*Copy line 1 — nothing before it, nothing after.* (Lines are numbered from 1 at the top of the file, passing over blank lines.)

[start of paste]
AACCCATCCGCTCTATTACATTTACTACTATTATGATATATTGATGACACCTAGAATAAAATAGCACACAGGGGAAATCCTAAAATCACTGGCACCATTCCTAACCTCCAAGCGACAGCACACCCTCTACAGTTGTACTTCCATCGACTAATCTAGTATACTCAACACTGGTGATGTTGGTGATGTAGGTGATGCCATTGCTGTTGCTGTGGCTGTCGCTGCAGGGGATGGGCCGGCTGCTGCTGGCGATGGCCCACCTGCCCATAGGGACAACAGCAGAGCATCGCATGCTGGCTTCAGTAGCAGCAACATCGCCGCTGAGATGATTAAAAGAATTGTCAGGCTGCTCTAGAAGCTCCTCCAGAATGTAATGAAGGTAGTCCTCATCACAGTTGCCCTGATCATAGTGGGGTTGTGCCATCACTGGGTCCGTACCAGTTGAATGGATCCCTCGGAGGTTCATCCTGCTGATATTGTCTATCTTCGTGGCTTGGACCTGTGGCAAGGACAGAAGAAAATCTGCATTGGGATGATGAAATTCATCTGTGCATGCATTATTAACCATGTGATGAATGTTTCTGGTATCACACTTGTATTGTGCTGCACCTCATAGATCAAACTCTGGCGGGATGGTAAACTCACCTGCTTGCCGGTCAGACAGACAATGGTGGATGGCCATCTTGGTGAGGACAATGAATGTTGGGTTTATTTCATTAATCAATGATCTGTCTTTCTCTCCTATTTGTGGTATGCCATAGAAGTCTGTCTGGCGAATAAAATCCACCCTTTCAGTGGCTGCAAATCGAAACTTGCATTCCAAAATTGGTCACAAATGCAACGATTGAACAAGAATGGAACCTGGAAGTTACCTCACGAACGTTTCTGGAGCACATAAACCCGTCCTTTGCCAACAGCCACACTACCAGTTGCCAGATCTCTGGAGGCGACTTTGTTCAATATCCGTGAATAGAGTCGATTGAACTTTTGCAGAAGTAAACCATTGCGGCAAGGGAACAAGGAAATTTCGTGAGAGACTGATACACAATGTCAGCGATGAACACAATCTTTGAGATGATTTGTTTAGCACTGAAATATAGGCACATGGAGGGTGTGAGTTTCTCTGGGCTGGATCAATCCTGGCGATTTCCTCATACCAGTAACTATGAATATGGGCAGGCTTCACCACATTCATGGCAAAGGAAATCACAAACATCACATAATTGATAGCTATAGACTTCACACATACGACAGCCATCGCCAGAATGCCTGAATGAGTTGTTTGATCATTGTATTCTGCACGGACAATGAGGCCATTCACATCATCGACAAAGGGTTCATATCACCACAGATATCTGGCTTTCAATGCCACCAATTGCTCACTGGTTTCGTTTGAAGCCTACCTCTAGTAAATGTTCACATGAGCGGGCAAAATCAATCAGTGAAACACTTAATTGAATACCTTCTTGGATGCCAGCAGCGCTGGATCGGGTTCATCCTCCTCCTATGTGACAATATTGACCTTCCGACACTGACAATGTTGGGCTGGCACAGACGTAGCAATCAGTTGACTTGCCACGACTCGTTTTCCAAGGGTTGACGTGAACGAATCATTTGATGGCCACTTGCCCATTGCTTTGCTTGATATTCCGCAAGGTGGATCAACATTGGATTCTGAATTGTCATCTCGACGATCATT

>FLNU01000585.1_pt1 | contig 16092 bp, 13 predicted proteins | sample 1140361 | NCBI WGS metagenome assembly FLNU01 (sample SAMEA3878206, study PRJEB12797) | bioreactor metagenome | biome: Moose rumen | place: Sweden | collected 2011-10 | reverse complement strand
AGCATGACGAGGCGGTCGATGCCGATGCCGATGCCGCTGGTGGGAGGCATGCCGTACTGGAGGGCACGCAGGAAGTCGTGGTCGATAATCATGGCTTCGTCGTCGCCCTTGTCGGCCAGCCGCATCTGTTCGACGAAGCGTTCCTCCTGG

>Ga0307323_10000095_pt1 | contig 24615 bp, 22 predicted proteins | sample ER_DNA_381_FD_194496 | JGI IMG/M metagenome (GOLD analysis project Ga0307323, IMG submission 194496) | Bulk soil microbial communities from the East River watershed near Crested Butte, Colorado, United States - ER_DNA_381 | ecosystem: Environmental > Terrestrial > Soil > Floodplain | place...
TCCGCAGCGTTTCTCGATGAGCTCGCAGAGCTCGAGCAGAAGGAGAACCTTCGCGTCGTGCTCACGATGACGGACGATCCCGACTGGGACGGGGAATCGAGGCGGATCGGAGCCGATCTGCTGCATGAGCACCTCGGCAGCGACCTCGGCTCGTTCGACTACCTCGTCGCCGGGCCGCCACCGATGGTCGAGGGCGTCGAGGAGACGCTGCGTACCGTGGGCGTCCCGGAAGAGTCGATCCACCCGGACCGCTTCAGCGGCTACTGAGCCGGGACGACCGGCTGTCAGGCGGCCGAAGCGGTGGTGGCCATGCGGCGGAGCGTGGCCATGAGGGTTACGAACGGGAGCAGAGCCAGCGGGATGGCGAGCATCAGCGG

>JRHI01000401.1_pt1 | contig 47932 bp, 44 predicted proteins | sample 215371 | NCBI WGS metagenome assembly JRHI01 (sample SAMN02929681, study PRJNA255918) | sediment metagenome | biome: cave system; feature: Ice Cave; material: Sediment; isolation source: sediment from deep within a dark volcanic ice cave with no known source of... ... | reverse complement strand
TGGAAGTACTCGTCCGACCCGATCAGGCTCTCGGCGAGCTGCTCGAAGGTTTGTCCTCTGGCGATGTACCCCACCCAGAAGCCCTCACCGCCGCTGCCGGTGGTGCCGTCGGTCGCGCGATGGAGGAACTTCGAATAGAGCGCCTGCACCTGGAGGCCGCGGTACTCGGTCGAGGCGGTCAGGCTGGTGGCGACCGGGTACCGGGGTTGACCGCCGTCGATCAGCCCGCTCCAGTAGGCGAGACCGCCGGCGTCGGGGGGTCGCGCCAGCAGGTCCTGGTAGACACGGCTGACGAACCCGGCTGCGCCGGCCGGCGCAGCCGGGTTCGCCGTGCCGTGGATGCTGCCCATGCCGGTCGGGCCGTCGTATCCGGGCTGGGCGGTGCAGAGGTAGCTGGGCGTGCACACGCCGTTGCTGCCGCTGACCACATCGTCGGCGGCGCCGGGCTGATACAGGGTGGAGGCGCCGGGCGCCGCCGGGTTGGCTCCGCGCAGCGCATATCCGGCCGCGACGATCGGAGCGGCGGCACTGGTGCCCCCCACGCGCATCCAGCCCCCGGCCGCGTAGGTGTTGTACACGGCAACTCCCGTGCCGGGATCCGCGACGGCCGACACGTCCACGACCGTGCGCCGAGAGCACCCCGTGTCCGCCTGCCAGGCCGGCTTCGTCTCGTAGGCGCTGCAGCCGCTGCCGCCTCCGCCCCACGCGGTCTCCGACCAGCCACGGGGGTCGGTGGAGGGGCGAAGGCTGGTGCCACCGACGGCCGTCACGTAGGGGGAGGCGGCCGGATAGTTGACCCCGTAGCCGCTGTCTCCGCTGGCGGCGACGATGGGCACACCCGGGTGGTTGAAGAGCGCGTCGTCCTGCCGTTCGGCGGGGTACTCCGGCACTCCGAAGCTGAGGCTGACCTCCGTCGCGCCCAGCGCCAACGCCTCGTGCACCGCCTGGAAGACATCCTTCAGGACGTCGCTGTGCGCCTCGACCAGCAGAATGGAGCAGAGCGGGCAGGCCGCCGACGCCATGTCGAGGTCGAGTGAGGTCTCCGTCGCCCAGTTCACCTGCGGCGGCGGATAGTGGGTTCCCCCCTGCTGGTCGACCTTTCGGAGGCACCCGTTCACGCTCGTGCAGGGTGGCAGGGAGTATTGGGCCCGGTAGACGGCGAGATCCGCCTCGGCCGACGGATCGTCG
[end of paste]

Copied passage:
AACCCATCCGCTCTATTACATTTACTACTATTATGATATATTGATGACACCTAGAATAAAATAGCACACAGGGGAAATCCTAAAATCACTGGCACCATTCCTAACCTCCAAGCGACAGCACACCCTCTACAGTTGTACTTCCATCGACTAATCTAGTATACTCAACACTGGTGATGTTGGTGATGTAGGTGATGCCATTGCTGTTGCTGTGGCTGTCGCTGCAGGGGATGGGCCGGCTGCTGCTGGCGATGGCCCACCTGCCCATAGGGACAACAGCAGAGCATCGCATGCTGGCTTCAGTAGCAGCAACATCGCCGCTGAGATGATTAAAAGAATTGTCAGGCTGCTCTAGAAGCTCCTCCAGAATGTAATGAAGGTAGTCCTCATCACAGTTGCCCTGATCATAGTGGGGTTGTGCCATCACTGGGTCCGTACCAGTTGAATGGATCCCTCGGAGGTTCATCCTGCTGATATTGTCTATCTTCGTGGCTTGGACCTGTGGCAAGGACAGAAGAAAATCTGCATTGGGATGATGAAATTCATCTGTGCATGCATTATTAACCATGTGATGAATGTTTCTGGTATCACACTTGTATTGTGCTGCACCTCATAGATCAAACTCTGGCGGGATGGTAAACTCACCTGCTTGCCGGTCAGACAGACAATGGTGGATGGCCATCTTGGTGAGGACAATGAATGTTGGGTTTATTTCATTAATCAATGATCTGTCTTTCTCTCCTATTTGTGGTATGCCATAGAAGTCTGTCTGGCGAATAAAATCCACCCTTTCAGTGGCTGCAAATCGAAACTTGCATTCCAAAATTGGTCACAAATGCAACGATTGAACAAGAATGGAACCTGGAAGTTACCTCACGAACGTTTCTGGAGCACATAAACCCGTCCTTTGCCAACAGCCACACTACCAGTTGCCAGATCTCTGGAGGCGACTTTGTTCAATATCCGTGAATAGAGTCGATTGAACTTTTGCAGAAGTAAACCATTGCGGCAAGGGAACAAGGAAATTTCGTGAGAGACTGATACACAATGTCAGCGATGAACACAATCTTTGAGATGATTTGTTTAGCACTGAAATATAGGCACATGGAGGGTGTGAGTTTCTCTGGGCTGGATCAATCCTGGCGATTTCCTCATACCAGTAACTATGAATATGGGCAGGCTTCACCACATTCATGGCAAAGGAAATCACAAACATCACATAATTGATAGCTATAGACTTCACACATACGACAGCCATCGCCAGAATGCCTGAATGAGTTGTTTGATCATTGTATTCTGCACGGACAATGAGGCCATTCACATCATCGACAAAGGGTTCATATCACCACAGATATCTGGCTTTCAATGCCACCAATTGCTCACTGGTTTCGTTTGAAGCCTACCTCTAGTAAATGTTCACATGAGCGGGCAAAATCAATCAGTGAAACACTTAATTGAATACCTTCTTGGATGCCAGCAGCGCTGGATCGGGTTCATCCTCCTCCTATGTGACAATATTGACCTTCCGACACTGACAATGTTGGGCTGGCACAGACGTAGCAATCAGTTGACTTGCCACGACTCGTTTTCCAAGGGTTGACGTGAACGAATCATTTGATGGCCACTTGCCCATTGCTTTGCTTGATATTCCGCAAGGTGGATCAACATTGGATTCTGAATTGTCATCTCGACGATCATT